Apps for video conferencing are never flawless. You'll uncover a flaw or two one way or another. They all have privacy and security vulnerabilities, and the only way to deal with them is to secure the app yourself.

Here are some techniques to safeguard each call to guarantee video isn't a source of vulnerability for your company:

Don't Make Public Announcements about Meetings

You'll never know what will happen because pranksters are always ready to take advantage. Unsecured video conferences are always a target for malevolent attackers, therefore it's preferable not to make them public, at least not for everyone.

To avoid disturbances, keep the information to your coworkers alone. Users will receive a personal meeting ID from apps like Zoom, which is effectively a personal meeting area for the user, as the name implies.

Always Update to the Latest Version

There's a reason why security patches exist. They may be inconvenient, but they add new features or patch security flaws or bugs from time to time. By the way, attackers frequently use these flaws to manipulate you into doing what they want. To avoid this, make sure your app is always up to date.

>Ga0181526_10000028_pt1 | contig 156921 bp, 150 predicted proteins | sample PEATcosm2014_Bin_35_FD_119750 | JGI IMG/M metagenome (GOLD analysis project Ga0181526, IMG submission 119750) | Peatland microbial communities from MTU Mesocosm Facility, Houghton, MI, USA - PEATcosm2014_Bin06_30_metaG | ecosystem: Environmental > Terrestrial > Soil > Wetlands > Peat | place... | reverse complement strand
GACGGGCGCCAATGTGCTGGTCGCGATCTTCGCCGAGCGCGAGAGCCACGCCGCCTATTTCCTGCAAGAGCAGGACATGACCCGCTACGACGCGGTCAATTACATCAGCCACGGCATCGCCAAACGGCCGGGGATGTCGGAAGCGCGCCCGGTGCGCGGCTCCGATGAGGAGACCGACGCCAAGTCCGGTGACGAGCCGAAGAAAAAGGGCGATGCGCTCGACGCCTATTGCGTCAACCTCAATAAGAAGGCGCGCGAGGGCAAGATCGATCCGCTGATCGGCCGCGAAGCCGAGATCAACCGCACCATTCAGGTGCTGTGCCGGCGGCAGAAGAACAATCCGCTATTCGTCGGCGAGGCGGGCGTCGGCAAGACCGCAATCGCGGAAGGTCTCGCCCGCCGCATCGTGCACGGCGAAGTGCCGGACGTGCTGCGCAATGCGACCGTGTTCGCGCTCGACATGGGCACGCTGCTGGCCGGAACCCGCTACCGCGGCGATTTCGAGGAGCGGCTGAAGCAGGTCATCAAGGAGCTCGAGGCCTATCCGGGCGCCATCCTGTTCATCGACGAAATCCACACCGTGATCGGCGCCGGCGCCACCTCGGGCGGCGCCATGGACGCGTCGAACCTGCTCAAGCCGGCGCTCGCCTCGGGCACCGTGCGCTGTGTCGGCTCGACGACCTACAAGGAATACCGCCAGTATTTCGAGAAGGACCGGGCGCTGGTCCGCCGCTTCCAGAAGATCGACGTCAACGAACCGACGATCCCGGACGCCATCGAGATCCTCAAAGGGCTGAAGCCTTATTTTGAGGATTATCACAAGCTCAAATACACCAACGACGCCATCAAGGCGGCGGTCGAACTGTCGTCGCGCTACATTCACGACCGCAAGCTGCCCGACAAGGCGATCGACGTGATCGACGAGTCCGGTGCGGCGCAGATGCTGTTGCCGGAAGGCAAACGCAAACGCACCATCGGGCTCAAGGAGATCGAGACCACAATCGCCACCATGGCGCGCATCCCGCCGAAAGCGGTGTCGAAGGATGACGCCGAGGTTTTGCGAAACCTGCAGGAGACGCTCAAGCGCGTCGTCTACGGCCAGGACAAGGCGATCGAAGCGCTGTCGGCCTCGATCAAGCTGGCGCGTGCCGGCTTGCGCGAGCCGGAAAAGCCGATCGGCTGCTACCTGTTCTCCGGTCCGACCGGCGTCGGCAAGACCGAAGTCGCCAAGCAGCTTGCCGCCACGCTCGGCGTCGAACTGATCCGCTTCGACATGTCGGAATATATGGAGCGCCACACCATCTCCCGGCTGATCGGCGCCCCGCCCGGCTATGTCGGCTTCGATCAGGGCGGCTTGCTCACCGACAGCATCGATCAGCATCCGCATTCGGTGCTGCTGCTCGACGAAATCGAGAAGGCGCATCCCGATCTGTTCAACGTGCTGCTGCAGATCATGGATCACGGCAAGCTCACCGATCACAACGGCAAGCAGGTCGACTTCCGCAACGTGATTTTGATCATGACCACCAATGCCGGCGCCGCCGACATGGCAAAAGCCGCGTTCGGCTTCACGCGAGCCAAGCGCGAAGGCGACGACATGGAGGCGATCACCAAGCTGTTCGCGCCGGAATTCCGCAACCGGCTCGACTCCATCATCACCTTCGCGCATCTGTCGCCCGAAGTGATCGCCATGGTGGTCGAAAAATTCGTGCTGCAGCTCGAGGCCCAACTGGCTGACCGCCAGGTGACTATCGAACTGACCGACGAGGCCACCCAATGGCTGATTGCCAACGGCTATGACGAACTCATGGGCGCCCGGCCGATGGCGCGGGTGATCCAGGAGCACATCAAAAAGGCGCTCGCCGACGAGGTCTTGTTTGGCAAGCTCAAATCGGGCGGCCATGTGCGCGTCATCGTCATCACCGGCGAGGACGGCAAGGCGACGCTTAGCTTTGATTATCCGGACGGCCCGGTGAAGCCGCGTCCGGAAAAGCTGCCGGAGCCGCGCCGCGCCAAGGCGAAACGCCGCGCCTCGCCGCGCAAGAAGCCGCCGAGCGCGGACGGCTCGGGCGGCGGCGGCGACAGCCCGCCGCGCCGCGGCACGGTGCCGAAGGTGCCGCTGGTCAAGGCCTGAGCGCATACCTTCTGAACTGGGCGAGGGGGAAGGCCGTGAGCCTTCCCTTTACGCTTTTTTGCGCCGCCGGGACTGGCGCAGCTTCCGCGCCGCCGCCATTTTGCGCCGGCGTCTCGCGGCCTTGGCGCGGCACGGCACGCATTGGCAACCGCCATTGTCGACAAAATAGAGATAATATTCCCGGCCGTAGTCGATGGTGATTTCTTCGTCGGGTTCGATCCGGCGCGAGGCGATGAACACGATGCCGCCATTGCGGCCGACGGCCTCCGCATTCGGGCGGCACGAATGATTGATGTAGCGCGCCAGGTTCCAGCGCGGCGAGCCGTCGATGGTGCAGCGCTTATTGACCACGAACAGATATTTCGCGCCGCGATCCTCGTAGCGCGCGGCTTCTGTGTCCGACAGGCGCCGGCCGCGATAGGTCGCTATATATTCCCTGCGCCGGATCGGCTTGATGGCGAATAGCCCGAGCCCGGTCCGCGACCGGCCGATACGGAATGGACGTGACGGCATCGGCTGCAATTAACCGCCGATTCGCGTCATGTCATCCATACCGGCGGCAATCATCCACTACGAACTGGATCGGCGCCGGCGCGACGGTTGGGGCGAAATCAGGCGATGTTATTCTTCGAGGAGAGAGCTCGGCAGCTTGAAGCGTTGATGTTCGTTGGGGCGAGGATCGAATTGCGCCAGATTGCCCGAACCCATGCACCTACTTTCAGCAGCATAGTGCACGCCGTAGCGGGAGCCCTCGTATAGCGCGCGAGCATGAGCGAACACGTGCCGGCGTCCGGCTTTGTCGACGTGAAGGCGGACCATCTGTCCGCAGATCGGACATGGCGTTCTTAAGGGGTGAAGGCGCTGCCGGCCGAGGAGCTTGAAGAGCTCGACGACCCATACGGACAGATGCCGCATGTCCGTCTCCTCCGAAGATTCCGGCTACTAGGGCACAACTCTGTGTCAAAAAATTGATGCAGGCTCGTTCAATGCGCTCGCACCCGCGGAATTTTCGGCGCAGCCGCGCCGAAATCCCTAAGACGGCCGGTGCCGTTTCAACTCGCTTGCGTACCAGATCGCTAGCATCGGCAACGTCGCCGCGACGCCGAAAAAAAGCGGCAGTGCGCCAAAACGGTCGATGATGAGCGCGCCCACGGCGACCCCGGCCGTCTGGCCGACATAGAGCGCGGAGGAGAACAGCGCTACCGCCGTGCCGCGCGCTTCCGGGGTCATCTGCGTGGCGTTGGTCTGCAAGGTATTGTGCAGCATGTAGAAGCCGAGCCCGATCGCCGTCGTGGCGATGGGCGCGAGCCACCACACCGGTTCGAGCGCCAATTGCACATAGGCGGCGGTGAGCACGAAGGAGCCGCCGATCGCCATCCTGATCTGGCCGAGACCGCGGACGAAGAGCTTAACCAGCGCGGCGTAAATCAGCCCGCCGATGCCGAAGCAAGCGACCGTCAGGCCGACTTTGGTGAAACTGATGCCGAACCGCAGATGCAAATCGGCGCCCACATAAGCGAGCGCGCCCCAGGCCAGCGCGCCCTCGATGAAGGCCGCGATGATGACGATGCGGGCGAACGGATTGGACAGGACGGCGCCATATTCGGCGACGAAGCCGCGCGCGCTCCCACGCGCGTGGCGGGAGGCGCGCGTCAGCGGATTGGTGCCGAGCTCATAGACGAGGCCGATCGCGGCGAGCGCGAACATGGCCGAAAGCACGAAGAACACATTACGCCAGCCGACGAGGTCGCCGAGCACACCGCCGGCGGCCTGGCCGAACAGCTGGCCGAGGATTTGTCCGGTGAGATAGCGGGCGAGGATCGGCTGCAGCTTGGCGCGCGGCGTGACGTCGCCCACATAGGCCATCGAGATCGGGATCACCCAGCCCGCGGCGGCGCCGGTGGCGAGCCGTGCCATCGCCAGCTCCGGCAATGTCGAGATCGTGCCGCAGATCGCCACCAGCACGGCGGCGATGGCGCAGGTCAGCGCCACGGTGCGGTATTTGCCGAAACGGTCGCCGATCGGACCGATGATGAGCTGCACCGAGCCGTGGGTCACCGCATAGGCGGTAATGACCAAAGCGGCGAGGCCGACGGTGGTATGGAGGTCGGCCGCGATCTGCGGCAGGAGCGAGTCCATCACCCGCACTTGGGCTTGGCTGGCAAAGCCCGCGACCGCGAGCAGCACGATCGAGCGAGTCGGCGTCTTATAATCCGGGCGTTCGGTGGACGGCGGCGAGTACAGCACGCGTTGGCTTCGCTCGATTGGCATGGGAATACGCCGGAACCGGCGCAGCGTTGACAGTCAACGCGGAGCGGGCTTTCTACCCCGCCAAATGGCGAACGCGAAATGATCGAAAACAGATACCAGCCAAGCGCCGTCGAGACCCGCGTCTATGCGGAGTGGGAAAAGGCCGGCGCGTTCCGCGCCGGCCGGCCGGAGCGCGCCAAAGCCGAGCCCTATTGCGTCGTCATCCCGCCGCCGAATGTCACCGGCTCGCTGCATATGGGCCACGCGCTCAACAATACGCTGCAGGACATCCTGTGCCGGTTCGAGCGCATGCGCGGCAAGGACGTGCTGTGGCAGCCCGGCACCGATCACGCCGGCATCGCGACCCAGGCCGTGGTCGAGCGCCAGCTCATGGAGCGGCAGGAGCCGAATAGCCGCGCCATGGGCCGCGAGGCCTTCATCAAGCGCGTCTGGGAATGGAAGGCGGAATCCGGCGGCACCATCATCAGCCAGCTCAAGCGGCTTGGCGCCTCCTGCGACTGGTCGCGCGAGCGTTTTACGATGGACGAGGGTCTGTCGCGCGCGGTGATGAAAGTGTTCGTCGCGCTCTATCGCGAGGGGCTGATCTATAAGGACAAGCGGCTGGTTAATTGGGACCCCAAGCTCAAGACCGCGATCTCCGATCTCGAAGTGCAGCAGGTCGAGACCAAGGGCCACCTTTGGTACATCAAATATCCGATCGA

Avoid File Transfers

Malicious attacks can occur at any time, and people are frequently victims of such attacks since they enjoy clicking on things despite the URL being unreadable.

Downloads are also a problem because there is typically a lack of trust inside the group. Any file sent winds up on another person's downloading, and before they know it, their files have gone wild, and their personal information has been taken.

To avoid all of this, simply disable file transfer features. Better to be safe than sorry.

Enable Password Protection

Outsiders can easily crash your meetings because you went without a password, or someone outside of the team managed to get a hold of your meeting ID, if you're an ardent user of video-conferencing programs. While the first issue may be outside the organization's control, all video conferencing meetings should be required to use a password.

Because of the COVID-19 pandemic, we've all turned to video conferencing and chat apps to interact with one another. Using these technologies exposes you to the risk of online attacks, therefore it's critical that you value security and make it a high priority.

These aren't miracle cures, but they can help you and your colleagues stay safer online, and lessen the risk of cybercrime.